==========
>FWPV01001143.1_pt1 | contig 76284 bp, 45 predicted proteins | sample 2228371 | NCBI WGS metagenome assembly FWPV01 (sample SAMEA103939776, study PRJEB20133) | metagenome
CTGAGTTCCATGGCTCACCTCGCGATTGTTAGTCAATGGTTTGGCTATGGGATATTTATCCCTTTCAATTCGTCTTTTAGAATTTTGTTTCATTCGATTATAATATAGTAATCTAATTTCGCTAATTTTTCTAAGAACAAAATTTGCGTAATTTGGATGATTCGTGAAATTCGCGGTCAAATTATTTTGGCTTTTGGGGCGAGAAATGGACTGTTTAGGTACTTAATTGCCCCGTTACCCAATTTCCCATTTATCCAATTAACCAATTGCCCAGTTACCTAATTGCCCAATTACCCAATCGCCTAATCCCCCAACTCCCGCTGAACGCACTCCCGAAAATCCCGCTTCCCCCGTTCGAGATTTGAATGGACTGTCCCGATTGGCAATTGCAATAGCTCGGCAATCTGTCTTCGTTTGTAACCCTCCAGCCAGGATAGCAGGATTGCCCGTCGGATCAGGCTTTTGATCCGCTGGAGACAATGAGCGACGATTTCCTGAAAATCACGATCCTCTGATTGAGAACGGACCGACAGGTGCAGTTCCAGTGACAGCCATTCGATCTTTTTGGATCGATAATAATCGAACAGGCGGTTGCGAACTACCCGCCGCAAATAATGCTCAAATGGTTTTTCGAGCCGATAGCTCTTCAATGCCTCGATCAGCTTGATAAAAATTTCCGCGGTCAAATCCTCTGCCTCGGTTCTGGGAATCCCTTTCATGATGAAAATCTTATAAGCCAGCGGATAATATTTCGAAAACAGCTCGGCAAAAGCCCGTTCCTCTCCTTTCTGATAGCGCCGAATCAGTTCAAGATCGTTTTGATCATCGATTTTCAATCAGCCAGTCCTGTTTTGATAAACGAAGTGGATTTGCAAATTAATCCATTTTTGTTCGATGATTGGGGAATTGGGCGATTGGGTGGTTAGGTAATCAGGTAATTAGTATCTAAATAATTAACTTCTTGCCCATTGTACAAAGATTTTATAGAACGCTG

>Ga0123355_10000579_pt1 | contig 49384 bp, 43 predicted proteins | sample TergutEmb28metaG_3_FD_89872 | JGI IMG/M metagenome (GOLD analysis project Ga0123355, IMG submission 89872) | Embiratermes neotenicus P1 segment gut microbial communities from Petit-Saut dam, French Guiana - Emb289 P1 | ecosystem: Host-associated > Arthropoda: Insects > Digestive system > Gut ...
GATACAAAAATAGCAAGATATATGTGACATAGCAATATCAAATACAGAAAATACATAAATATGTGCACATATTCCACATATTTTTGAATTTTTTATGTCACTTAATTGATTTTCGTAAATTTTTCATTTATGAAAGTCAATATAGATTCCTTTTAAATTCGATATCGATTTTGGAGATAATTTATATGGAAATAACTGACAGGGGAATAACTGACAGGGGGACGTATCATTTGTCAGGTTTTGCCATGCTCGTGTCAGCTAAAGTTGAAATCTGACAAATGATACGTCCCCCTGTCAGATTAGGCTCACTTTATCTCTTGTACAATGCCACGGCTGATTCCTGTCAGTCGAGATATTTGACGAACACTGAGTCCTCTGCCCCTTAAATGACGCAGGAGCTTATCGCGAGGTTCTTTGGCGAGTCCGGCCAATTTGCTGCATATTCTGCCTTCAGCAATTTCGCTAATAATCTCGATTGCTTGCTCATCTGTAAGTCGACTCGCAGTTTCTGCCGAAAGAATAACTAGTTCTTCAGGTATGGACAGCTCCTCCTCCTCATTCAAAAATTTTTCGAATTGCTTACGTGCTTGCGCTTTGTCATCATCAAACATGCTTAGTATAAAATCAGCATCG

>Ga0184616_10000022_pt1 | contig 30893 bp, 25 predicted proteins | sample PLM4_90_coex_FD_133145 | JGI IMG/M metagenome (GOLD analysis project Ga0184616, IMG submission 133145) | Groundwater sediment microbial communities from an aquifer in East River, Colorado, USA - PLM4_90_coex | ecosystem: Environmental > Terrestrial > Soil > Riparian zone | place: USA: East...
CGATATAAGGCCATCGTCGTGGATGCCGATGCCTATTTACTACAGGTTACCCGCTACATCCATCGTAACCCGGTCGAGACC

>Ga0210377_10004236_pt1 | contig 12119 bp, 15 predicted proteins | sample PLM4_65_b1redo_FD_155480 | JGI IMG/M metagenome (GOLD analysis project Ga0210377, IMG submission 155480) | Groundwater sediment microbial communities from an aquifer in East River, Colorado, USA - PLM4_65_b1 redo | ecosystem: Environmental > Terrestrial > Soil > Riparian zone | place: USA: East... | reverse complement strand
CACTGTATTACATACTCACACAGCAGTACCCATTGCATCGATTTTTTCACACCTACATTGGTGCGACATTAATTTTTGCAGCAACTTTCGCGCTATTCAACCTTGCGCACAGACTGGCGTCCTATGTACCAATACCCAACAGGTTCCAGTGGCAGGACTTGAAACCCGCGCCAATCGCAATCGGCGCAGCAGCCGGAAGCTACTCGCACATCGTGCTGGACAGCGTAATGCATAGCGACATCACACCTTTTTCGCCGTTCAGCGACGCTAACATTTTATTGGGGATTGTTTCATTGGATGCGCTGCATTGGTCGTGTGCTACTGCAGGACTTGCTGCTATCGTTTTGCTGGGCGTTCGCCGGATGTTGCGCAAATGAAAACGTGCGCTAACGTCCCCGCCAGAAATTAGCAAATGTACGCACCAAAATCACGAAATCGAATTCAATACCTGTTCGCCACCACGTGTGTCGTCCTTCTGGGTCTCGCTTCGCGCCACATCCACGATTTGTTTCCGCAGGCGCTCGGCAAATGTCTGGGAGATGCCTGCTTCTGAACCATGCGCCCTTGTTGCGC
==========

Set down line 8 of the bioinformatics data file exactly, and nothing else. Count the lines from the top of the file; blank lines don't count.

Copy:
CACTGTATTACATACTCACACAGCAGTACCCATTGCATCGATTTTTTCACACCTACATTGGTGCGACATTAATTTTTGCAGCAACTTTCGCGCTATTCAACCTTGCGCACAGACTGGCGTCCTATGTACCAATACCCAACAGGTTCCAGTGGCAGGACTTGAAACCCGCGCCAATCGCAATCGGCGCAGCAGCCGGAAGCTACTCGCACATCGTGCTGGACAGCGTAATGCATAGCGACATCACACCTTTTTCGCCGTTCAGCGACGCTAACATTTTATTGGGGATTGTTTCATTGGATGCGCTGCATTGGTCGTGTGCTACTGCAGGACTTGCTGCTATCGTTTTGCTGGGCGTTCGCCGGATGTTGCGCAAATGAAAACGTGCGCTAACGTCCCCGCCAGAAATTAGCAAATGTACGCACCAAAATCACGAAATCGAATTCAATACCTGTTCGCCACCACGTGTGTCGTCCTTCTGGGTCTCGCTTCGCGCCACATCCACGATTTGTTTCCGCAGGCGCTCGGCAAATGTCTGGGAGATGCCTGCTTCTGAACCATGCGCCCTTGTTGCGC